As the COVID-19 pandemic taught a lot of security leaders, the public isn’t entirely prepared for a public health disaster. Whether from completely natural causes or as a result of bioterrorism, plans need to be made to ensure the health and safety of everyone involved.

Trust for America’s Health (TFAH) released its annual report on how prepared different parts of the U.S. are for a health disaster. According to the report, nine states moved up within their three-tier rating system. This comes as a result of increased funding, improved resource access or state initiatives to promote health and safety. Nine states fell within the system for a variety of reasons, including losing accreditation from the Emergency Management Accreditation Program.

A major aspect to ensuring public health is healthcare staff. Healthcare workers are often under stress, and face additional risks such as workplace violence from patients or peers. To improve national emergency response, 37 states participated in the Nurse Licensure Compact, which allows registered nurses to practice in multiple jurisdictions with a single license. When there’s an outbreak or natural disaster, security leaders in these states can make plans on how to increase their healthcare staff to meet the demand.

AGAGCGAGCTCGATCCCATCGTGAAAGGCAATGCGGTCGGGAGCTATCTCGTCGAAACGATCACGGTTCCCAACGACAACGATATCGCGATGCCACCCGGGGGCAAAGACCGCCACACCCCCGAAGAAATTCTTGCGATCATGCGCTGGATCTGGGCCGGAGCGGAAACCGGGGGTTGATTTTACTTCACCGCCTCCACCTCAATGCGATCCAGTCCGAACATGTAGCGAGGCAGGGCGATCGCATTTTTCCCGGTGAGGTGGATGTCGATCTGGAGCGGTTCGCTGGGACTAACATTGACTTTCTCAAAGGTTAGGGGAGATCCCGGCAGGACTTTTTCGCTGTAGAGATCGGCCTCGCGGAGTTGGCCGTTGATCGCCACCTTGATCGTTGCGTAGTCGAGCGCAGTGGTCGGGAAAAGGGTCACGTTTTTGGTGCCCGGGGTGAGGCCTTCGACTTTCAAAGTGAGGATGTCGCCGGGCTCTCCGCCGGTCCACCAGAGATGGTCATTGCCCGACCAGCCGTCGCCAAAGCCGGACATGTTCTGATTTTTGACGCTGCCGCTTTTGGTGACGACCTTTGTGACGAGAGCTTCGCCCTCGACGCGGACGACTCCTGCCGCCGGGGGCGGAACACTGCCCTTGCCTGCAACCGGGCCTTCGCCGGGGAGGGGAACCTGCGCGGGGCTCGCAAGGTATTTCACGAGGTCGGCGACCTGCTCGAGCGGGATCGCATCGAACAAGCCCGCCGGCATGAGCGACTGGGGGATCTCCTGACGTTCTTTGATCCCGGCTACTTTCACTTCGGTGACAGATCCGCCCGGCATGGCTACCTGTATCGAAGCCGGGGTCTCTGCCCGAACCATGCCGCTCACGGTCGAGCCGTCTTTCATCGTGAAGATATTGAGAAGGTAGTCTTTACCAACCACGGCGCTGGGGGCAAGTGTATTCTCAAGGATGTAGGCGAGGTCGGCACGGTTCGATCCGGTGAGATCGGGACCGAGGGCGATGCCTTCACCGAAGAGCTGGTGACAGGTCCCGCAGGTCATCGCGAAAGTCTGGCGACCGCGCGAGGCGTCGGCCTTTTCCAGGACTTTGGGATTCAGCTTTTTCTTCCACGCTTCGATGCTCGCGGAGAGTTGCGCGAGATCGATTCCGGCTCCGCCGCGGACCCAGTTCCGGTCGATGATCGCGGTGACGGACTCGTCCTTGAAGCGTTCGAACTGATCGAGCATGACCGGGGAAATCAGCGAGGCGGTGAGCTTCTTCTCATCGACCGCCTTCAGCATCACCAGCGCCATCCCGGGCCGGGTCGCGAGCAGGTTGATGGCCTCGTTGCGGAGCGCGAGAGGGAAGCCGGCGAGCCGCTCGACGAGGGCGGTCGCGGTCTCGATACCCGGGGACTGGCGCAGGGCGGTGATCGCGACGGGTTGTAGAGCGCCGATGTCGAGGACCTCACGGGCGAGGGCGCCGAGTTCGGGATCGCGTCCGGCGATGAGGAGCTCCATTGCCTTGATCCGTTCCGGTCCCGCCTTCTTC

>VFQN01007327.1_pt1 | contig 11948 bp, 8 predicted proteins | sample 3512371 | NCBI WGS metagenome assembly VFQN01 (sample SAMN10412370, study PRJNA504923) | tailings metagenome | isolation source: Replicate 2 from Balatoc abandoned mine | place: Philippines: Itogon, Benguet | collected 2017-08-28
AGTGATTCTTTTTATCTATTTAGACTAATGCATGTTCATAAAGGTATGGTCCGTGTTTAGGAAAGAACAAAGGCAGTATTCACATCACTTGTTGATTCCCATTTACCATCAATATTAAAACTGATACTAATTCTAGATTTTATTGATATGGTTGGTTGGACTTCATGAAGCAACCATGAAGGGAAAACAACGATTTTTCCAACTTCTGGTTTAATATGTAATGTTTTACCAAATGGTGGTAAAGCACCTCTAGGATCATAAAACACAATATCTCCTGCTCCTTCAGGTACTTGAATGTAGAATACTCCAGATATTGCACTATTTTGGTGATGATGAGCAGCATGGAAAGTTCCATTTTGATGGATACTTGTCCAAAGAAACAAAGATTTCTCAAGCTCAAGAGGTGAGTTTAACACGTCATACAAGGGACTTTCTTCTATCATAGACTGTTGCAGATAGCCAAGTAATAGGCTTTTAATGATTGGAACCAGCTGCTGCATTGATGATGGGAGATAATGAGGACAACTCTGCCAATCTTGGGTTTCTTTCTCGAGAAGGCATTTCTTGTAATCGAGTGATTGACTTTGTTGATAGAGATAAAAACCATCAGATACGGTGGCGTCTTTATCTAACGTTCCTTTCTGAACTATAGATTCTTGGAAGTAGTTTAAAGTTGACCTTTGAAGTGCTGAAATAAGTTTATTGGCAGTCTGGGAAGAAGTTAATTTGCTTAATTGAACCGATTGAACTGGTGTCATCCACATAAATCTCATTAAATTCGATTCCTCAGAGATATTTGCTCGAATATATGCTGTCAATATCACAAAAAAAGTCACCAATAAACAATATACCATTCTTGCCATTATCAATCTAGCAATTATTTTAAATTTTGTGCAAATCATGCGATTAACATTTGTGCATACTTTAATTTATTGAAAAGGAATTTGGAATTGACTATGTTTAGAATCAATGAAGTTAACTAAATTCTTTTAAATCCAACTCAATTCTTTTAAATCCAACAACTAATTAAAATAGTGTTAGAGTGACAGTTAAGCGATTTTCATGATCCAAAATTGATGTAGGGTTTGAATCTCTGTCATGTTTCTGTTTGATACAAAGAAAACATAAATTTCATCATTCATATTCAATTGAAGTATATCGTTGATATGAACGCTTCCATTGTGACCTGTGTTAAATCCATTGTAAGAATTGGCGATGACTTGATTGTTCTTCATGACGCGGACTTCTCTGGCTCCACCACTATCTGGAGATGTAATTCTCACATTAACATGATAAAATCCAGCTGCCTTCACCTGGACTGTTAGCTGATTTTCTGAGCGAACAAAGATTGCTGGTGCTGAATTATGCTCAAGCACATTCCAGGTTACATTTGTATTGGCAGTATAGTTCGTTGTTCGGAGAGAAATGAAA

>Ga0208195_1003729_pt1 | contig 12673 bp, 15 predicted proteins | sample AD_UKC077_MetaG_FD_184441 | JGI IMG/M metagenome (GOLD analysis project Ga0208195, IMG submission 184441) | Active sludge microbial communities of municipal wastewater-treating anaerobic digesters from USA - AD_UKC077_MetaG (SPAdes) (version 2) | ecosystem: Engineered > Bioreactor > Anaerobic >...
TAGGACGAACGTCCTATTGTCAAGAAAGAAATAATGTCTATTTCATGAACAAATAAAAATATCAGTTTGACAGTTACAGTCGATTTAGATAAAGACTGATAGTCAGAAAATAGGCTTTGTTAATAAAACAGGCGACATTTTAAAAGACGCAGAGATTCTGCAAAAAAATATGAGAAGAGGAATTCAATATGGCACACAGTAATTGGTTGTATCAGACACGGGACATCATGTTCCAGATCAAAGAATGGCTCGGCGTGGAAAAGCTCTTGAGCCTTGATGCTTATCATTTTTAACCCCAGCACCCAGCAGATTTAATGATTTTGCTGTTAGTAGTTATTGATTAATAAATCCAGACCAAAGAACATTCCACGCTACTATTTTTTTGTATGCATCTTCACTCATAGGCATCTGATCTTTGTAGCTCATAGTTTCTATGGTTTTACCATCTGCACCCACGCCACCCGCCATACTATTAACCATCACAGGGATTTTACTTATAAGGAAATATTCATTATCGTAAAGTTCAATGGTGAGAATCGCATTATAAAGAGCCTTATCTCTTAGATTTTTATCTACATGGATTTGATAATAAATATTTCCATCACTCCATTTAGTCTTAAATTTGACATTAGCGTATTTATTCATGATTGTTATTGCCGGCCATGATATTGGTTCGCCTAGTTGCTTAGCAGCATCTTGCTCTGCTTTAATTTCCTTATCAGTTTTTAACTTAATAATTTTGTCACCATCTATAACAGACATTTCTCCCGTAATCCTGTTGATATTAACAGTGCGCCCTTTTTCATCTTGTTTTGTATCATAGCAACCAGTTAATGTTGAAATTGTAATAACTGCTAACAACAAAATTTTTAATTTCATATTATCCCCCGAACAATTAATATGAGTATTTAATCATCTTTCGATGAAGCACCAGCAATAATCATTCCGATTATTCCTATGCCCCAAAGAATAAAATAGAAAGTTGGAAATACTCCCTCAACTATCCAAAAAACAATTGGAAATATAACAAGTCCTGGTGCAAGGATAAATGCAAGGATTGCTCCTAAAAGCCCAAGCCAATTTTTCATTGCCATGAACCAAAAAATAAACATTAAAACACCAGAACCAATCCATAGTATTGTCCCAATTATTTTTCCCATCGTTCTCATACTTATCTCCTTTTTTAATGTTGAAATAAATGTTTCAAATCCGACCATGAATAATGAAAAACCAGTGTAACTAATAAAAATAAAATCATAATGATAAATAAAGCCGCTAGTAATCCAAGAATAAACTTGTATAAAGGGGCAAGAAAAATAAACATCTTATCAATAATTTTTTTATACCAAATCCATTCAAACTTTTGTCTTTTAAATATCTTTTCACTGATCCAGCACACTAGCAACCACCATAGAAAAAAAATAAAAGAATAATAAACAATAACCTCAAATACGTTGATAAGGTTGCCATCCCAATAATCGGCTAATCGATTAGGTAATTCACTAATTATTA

The report also analyzed information and data sharing in regards to health emergencies. Having access to accurate data is critical in an emergency. However, the challenge is collecting and safely storing this data, according to the report. Increased cyberattacks and data breaches have made individuals hesitate before providing their full information, making it difficult to gain a clear picture. Building strong data protection systems are essential in ensuring security leaders have all the information they need. This will increase patient trust and also strengthen a healthcare facility’s cyber resilience.